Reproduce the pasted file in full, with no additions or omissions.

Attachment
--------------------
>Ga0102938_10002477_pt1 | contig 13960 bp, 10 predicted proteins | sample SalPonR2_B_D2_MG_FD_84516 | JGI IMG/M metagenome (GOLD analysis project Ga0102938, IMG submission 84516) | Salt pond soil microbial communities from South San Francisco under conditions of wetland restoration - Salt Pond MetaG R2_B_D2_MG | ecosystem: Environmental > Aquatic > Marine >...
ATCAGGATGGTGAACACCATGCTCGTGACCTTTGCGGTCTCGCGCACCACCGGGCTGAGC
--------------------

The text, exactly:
>Ga0102938_10002477_pt1 | contig 13960 bp, 10 predicted proteins | sample SalPonR2_B_D2_MG_FD_84516 | JGI IMG/M metagenome (GOLD analysis project Ga0102938, IMG submission 84516) | Salt pond soil microbial communities from South San Francisco under conditions of wetland restoration - Salt Pond MetaG R2_B_D2_MG | ecosystem: Environmental > Aquatic > Marine >...
ATCAGGATGGTGAACACCATGCTCGTGACCTTTGCGGTCTCGCGCACCACCGGGCTGAGC